InsightsIs it the beginning of the end for free delivery and returns?

Within the fashion e-commerce supply chain, we see that logistic costs are increasing year on year for e-tailers and parcel companies. This means that, despite their increases in revenue, the EBIT of these companies is either stable or in decline, with some experiencing falls in share prices following 2018 financial results.

The reasons behind the rising logistic costs include: larger assortments, higher costs for bigger warehouses, shorter delivery times, and a complex and costly returns process. The cost of a typical return is €10-20, and the fashion sector has the highest percentage of returns, averaging 30%, and rising as high as 70%. Clearly, this has a significant impact on profitability – in fact, one e-tailer has said the costs of returns equalled almost 5% of its revenue.

Automation improves efficiency

In light of this, e-tailers are turning their focus from increasing revenue and market share to improving EBIT. To do this, they are investing in warehouse automation to enable growth and decrease costs, as well as offering excellent customer service. 

Zalando, for example, has built a new logistic centre in Sweden as part of its network to enable future growth, and deliver 30% of its products next day by 2020. ASOS is building a new automated warehouse to drive efficiency, and Boohoo is creating a distribution network capable of generating £3 billion of global annual sales.

Automation is a key theme for parcel companies too, with leading players already investing heavily in their networks to optimise current operations, and prepare for continuous growth. DHL cited in a 2019 presentation to investors that, “Highly efficient and automated sorting capability enables high quality mail and parcel delivery.”

Shifting perspectives

While looking for opportunities to increase revenue and reduce costs to improve EBIT, it seems that e-tailers have been shifting away from free delivery and returns in the first half of 2019. 

ASOS has updated its terms and conditions to tackle ‘suspicious’ returns, such as those they suspect to have been worn, or from customers who order and return items in huge quantities. Zalando now only accepts returns if an oversized tag is still attached (to prevent clothes from being worn before they are returned). Along with H&M, it has started asking for shipping costs for small orders in certain countries, including the UK, Ireland and Spain. Other e-tailers are expected to follow.

Parcel companies have also increased prices in early 2019 to compensate for higher costs. This has been more significant than in previous years to reflect the considerable rise in transport and personnel costs, and to adapt to the growing demands through the parcel market.

Equally, there has been a shift in the consumer’s perspective. Until recently, free delivery and returns were the two most important aspects in their decision to choose an e-tailer. Now, however, they are generally more loyal, and are prepared to pay for flexible, reliable, fast and environmentally friendly services.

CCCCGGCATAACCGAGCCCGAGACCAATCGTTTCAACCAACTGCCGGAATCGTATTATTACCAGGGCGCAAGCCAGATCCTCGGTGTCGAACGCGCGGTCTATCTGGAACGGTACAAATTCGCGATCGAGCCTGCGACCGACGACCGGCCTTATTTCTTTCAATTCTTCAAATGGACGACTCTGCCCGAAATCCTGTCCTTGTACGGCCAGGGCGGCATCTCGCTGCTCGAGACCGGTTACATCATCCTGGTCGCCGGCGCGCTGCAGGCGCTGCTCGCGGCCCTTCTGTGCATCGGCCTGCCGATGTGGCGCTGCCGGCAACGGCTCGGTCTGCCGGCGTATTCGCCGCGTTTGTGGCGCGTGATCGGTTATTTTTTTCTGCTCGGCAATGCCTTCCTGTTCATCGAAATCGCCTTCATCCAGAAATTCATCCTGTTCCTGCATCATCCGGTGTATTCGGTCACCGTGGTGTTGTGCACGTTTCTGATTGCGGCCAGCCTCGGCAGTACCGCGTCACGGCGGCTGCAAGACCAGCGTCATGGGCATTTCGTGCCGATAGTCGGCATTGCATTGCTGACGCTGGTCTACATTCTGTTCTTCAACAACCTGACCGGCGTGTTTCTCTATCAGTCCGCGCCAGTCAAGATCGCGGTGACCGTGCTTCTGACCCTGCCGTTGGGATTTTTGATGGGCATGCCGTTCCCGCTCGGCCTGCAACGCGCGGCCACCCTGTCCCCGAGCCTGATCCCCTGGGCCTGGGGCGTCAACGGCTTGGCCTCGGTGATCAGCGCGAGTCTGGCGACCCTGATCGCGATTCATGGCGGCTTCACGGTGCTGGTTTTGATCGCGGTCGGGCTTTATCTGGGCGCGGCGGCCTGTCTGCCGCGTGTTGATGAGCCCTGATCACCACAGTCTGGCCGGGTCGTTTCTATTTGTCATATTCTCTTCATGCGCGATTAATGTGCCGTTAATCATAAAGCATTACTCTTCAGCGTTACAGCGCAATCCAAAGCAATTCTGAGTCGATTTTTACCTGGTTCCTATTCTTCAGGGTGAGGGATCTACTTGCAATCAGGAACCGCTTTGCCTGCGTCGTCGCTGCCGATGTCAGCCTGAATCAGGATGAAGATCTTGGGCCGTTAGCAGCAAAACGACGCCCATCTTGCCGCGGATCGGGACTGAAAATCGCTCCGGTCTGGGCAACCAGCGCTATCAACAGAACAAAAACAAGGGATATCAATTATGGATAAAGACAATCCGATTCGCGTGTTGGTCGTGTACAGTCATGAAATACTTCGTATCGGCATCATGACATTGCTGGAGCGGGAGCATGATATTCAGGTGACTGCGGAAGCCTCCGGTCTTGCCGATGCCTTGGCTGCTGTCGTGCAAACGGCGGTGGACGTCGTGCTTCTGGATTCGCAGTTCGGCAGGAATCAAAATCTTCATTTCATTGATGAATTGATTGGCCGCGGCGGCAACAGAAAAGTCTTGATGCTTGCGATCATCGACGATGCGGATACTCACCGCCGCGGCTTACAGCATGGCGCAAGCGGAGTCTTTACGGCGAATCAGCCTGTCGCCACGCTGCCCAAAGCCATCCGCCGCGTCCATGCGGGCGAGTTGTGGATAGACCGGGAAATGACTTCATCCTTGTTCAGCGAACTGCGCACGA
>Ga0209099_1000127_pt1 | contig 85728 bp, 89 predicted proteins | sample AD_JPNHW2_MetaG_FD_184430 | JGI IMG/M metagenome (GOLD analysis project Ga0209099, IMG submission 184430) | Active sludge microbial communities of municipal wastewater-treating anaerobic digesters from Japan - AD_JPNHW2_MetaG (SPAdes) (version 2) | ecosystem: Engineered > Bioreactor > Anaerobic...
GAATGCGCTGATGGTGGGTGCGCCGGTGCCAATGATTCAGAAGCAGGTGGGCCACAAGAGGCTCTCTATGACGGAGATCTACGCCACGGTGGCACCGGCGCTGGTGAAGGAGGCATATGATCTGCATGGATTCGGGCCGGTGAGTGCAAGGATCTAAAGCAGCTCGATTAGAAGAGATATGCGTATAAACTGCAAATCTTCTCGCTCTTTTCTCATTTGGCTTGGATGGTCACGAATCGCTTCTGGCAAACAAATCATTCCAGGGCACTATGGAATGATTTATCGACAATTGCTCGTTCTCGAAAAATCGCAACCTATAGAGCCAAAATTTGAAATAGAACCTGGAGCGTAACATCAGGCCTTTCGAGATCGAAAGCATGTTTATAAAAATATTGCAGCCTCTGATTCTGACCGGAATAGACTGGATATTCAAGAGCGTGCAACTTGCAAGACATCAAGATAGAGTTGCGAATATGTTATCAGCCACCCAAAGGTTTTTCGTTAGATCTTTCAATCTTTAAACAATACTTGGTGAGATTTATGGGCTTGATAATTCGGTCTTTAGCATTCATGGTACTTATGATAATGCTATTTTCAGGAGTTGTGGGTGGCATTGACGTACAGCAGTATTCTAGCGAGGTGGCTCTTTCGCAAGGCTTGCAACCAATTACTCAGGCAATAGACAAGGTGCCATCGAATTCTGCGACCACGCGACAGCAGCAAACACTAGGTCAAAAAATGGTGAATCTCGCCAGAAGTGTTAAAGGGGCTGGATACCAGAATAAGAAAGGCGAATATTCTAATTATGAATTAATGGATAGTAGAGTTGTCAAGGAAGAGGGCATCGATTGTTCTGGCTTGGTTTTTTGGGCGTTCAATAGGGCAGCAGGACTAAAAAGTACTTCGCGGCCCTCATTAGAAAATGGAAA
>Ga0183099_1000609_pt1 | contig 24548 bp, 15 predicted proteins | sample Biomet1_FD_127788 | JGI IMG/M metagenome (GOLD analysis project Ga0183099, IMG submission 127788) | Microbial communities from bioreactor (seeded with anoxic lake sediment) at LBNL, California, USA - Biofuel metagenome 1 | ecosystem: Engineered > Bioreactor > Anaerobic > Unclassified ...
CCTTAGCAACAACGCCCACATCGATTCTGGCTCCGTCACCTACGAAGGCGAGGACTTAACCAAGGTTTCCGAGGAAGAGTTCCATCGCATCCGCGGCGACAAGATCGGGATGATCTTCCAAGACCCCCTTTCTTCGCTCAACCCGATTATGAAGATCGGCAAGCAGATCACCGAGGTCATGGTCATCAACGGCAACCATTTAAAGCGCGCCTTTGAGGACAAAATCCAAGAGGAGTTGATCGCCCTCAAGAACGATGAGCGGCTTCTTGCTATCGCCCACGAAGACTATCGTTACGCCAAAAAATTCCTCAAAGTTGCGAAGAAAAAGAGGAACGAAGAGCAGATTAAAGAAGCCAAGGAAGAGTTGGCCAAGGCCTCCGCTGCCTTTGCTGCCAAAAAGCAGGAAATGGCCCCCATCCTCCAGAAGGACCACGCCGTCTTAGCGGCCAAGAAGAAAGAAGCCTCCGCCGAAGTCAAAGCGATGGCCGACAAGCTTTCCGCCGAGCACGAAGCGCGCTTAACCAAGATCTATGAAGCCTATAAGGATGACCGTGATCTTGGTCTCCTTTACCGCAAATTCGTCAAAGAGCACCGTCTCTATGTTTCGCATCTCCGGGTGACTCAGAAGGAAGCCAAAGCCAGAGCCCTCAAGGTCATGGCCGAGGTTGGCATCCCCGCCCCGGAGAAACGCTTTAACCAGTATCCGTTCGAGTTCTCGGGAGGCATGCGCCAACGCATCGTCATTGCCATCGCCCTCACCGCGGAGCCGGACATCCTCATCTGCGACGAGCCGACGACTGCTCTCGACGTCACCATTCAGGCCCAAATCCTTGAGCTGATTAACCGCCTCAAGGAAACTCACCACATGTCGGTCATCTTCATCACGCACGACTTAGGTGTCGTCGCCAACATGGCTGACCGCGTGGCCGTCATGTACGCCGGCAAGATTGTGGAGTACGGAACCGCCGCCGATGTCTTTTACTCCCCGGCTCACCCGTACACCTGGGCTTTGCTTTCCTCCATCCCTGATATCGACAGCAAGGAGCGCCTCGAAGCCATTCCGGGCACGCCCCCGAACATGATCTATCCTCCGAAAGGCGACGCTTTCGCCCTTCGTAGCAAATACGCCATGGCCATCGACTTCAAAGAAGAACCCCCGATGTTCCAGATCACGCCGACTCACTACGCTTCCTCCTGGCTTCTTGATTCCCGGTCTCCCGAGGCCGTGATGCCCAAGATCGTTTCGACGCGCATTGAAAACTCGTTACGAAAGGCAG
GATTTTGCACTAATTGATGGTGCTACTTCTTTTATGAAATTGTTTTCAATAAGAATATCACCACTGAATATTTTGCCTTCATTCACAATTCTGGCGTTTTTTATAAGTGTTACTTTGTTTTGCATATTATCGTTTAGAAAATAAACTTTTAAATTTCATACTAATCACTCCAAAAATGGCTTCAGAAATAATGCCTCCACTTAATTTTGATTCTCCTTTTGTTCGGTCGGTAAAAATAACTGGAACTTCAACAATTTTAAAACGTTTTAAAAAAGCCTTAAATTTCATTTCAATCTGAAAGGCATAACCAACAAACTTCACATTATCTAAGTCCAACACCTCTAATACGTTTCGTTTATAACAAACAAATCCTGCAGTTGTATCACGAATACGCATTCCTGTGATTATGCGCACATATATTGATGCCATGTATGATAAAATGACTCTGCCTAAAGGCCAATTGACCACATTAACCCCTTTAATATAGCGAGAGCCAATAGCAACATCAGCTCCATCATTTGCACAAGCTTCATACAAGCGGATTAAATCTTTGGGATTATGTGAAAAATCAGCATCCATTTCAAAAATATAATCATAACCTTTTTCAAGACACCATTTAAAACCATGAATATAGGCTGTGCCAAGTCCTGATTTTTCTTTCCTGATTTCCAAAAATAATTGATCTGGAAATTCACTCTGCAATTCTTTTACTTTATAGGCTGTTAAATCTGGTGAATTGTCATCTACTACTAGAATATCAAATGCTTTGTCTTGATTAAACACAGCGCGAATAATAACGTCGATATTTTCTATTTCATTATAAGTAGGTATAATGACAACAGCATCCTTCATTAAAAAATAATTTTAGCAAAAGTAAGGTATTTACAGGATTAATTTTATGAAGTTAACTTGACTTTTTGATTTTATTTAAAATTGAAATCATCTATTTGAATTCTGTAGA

In a 2018 report conducted by PWC (Ways out of the Parcel Dilemma), four out of ten German citizens were willing to accept an additional charge of €2.40 on average for parcel delivery within a self-selected time window.

This paradigm shift presents e-tailers and parcel companies with an opportunity to differentiate themselves on performance and quality, not only on price. Meanwhile, it could signal the beginning of the end for free delivery and returns.

Erik de Jonge
Author
Erik de Jonge
Market Intelligence Manager

This article has 1 comment

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10/14/2019 Aneese Ellary

Good day Erik, A very insightful article which clearly articulates the challenges faced by retailers and e-tailers. As we advance on micro-technology front would it be plausible to look forward to a technology based solution to keep the consumer honest. Looking at some of the tech built into bike sharing apps in the Netherlands to lock/unlock assets, it could be plausible to see a future product at scale where a consumer has the opportunity to try a product on and consent to acceptance at the time of receipt using a smartphone to snap a tag that will only unlock once a user confirms acceptance of the product and potentially confirms a few data points that could be useful to the e-tailer, eg. fit, color, satisfaction with quality/delivery time etc. It could be foreseeable that something like a smart RFID tag activated by NFC tech on ones smart phone could enable this process in conjunction with the e-tailer/retailers online site/app. The opportunity for the warehousing process/fulfilment centre would lie in developing the technology and enabling a central point of addition/tracking etc that can then gather the data and disseminate to various platforms/customers for use. All in all , interesting times ahead. Thanks for the great article.

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